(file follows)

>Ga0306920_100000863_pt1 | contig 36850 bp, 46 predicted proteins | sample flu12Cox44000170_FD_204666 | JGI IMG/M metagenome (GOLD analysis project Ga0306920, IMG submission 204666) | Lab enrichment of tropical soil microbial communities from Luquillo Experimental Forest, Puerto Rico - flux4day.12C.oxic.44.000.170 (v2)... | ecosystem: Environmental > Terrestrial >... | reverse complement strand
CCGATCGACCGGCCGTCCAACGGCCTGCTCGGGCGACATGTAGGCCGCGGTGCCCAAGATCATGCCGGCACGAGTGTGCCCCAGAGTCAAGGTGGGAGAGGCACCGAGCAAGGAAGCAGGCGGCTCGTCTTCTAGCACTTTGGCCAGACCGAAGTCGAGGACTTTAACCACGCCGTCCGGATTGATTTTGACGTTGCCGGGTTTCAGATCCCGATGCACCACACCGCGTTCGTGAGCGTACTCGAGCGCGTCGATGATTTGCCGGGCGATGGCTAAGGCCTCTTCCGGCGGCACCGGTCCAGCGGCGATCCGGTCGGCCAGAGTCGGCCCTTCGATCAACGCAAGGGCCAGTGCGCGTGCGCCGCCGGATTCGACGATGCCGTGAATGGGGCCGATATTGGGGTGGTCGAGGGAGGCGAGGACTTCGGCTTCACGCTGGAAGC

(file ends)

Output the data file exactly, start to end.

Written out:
>Ga0306920_100000863_pt1 | contig 36850 bp, 46 predicted proteins | sample flu12Cox44000170_FD_204666 | JGI IMG/M metagenome (GOLD analysis project Ga0306920, IMG submission 204666) | Lab enrichment of tropical soil microbial communities from Luquillo Experimental Forest, Puerto Rico - flux4day.12C.oxic.44.000.170 (v2)... | ecosystem: Environmental > Terrestrial >... | reverse complement strand
CCGATCGACCGGCCGTCCAACGGCCTGCTCGGGCGACATGTAGGCCGCGGTGCCCAAGATCATGCCGGCACGAGTGTGCCCCAGAGTCAAGGTGGGAGAGGCACCGAGCAAGGAAGCAGGCGGCTCGTCTTCTAGCACTTTGGCCAGACCGAAGTCGAGGACTTTAACCACGCCGTCCGGATTGATTTTGACGTTGCCGGGTTTCAGATCCCGATGCACCACACCGCGTTCGTGAGCGTACTCGAGCGCGTCGATGATTTGCCGGGCGATGGCTAAGGCCTCTTCCGGCGGCACCGGTCCAGCGGCGATCCGGTCGGCCAGAGTCGGCCCTTCGATCAACGCAAGGGCCAGTGCGCGTGCGCCGCCGGATTCGACGATGCCGTGAATGGGGCCGATATTGGGGTGGTCGAGGGAGGCGAGGACTTCGGCTTCACGCTGGAAGC